Not convinced? After all I was using an outdated version of scriptaculous and I should have updated (which is not an option if you have even more libraries dependent on bugs in exactly that version – unless you update all other components as well and then fix all the then broken unit tests).
Firefox 3.0 was the first browser to add document.getElementByClassName, a method also implemented by Prototype. Of course the functionality in Firefox was slightly different from the implementation in Prototype, which now called the built-in version instead its own version which caused a lot of breakage all over the place.
So, dear library developers, stay in your own namespace, please. You’ll make us consumers (and your own) lives so much more easier.
Update: I’ve actually written this post yesterday and scheduled it for posting today. In the mean time, digg has found an even better solution and only shows their bar for logged in users. Still – a solution like the one provided here would allow for the link to go to the right location regardless of the state of the digg bar settings.
Recently, digg.com added a controversial feature, the digg bar, which basically frames every posted link in a little IFRAME.
Rightfully so, webmasters were concerned about this and quite quickly, we had the usual religious war going on between the people finding the bar quite useful and the webmasters hating it for lost page rank, even worse recognition of their site and presumed affiliation with digg.
Basically it all boils down to digg.com screwing up on this, IMHO.
I know that they let you turn off that dreaded digg bar, but all the links on their page still point to their own short url. Only then is the decision made whether to show the bar or not.
This means that all links on digg currently just point to digg itself, not awarding any linked page with anything but the traffic which they don’t necessarily want. Digg-traffic isn’t worth much in terms of returning users. You get dugg, you melt your servers, you return back to be unknown.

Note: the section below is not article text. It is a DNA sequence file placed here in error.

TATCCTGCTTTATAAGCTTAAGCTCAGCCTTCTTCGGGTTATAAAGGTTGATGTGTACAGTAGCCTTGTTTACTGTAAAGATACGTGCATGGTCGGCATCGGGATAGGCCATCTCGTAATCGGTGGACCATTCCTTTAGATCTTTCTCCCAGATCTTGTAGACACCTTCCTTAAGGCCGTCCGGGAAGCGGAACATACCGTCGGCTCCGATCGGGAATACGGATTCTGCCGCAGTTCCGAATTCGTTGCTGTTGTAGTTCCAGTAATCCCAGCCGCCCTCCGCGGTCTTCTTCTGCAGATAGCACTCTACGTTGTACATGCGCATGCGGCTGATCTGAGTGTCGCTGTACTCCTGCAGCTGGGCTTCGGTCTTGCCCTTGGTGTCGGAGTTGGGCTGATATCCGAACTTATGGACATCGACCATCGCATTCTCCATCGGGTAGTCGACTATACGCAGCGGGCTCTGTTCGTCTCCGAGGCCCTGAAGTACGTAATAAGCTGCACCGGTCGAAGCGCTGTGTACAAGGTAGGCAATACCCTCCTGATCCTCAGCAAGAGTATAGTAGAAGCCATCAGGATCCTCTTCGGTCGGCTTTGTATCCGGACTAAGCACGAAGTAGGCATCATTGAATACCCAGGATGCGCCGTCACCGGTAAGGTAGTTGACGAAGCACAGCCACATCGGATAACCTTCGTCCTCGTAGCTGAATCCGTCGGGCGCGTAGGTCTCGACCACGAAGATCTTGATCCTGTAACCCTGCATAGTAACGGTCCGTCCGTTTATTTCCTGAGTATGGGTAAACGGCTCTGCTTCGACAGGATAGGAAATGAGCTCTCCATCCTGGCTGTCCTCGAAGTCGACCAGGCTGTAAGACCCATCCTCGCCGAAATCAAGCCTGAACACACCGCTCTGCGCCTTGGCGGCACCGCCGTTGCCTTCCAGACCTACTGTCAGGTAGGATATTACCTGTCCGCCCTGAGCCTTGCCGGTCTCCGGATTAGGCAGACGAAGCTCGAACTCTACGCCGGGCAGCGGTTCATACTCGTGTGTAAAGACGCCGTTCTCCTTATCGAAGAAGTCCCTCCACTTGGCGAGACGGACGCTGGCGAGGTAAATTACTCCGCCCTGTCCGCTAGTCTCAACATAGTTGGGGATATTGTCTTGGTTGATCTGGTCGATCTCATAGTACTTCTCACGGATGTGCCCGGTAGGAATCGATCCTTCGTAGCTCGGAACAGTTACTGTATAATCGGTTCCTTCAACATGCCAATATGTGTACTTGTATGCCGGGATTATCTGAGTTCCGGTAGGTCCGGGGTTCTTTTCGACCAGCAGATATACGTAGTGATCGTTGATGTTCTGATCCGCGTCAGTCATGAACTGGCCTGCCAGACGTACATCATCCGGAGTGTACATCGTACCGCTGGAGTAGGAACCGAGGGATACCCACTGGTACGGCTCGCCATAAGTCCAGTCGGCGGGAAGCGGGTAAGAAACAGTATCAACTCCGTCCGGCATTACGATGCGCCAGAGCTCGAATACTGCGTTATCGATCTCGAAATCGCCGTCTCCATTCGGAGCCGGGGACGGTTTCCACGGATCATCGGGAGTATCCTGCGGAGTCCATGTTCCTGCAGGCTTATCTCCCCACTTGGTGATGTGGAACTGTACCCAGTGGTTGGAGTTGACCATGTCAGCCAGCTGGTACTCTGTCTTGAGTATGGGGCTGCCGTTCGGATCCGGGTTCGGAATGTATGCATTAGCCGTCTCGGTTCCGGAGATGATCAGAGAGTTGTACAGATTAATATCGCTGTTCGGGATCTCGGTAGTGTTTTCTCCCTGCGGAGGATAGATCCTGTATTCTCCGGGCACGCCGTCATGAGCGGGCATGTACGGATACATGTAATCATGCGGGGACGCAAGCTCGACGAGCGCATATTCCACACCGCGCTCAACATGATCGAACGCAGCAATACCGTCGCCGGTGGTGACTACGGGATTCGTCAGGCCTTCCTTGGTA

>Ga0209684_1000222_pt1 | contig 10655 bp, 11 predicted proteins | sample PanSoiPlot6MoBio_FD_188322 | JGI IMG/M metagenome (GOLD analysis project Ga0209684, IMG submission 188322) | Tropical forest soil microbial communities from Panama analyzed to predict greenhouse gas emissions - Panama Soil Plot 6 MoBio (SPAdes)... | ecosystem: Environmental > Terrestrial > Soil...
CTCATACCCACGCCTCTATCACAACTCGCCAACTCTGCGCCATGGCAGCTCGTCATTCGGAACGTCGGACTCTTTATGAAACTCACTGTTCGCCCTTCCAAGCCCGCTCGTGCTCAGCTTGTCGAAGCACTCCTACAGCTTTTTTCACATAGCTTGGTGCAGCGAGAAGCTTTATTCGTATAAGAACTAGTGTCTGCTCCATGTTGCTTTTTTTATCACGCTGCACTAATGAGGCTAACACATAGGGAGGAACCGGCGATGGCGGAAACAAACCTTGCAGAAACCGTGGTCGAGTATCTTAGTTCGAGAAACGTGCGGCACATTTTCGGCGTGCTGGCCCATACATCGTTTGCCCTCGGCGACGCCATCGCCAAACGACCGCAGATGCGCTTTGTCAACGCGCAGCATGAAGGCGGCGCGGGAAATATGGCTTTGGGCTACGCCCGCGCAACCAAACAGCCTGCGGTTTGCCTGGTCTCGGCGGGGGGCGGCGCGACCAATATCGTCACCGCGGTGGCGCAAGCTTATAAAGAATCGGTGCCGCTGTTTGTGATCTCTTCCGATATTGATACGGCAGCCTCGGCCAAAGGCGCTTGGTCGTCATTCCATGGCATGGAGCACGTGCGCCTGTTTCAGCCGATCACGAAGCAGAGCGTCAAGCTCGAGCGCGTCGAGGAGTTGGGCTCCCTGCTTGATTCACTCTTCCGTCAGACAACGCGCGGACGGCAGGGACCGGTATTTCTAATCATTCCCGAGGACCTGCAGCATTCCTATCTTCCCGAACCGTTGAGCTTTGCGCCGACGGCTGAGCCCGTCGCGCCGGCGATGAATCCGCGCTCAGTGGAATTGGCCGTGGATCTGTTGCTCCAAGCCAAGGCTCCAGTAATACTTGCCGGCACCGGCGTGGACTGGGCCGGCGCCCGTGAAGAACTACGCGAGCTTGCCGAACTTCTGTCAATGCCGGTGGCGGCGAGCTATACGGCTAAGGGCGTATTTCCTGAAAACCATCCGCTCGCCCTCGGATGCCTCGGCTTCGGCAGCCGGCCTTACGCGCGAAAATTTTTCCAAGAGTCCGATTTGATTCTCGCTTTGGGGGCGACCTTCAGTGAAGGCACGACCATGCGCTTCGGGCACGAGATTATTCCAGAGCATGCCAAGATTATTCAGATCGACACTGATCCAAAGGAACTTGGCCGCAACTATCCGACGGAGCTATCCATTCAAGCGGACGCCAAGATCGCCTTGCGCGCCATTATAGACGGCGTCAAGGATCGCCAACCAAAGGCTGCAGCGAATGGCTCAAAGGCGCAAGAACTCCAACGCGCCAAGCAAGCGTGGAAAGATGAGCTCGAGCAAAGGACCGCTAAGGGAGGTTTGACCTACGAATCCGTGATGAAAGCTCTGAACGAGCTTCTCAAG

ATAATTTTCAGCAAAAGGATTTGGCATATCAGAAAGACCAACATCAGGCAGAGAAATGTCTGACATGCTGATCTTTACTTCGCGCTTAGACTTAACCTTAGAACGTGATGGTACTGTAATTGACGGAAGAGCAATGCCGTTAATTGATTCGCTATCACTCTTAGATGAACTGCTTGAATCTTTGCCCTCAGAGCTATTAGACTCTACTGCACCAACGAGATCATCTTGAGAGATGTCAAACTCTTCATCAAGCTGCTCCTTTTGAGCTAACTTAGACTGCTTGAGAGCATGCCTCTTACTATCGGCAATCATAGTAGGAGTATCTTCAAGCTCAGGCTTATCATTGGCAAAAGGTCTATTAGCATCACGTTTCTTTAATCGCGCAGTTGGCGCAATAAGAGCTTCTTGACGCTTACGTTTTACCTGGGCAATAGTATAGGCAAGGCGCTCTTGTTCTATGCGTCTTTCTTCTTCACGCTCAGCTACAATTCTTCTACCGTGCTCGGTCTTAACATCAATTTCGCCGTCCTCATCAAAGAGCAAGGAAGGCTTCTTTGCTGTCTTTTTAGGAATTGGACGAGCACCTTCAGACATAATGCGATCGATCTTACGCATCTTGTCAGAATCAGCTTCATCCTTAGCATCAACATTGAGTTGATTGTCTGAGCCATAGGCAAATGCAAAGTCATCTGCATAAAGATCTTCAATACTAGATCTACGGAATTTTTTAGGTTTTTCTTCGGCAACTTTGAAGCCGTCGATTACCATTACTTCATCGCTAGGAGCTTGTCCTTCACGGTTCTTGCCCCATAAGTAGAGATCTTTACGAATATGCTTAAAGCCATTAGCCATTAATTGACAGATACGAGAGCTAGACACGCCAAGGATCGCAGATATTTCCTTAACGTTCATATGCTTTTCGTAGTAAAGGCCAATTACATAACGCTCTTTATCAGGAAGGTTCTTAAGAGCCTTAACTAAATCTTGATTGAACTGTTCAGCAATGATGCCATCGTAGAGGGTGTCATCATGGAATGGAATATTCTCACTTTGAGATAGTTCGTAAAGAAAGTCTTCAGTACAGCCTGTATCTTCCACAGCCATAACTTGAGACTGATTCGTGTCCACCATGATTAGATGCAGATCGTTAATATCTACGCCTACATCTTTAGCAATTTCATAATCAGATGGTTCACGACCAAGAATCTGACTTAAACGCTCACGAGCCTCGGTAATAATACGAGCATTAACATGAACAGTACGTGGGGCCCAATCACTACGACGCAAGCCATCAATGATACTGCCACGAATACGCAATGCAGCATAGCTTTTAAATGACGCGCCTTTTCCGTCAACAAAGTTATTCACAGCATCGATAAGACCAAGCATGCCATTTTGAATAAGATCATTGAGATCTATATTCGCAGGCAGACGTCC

So you would probably appreciate the higher page rank you get from being linked at by digg as that leads to increased search engine traffic which generally is worth much more.
The solution on diggs part could be simple: Keep the original site url in the href of their links, but use some JS-magic to still open the digg bar. That way they still get to keep their foot in the users path away from the site, but search engines will now do the right thing and follow the links to their actual target, thus giving the webmasters their page rank back.
How to do this?
Here’s a few lines of jQuery to automatically make links formated in the form
be opened via the digg bar while still working correctly for search engines (assuming that the link’s ID is the digg shorturl):
piece of cacke.
No further changes needed and all the web masters will be so much happier while digg gets to keep all the advantages (and it may actually help digg to increase their pagerank as I could imagine that a site with a lot of links pointing to different places could rank higher than one without any external links).
Webmasters then still could do their usual parent.location.href trickery to get out of the digg bar if they want to, but they could also retain their page rank.
No need to add further complexity to the webs standards because one site decides not to play well.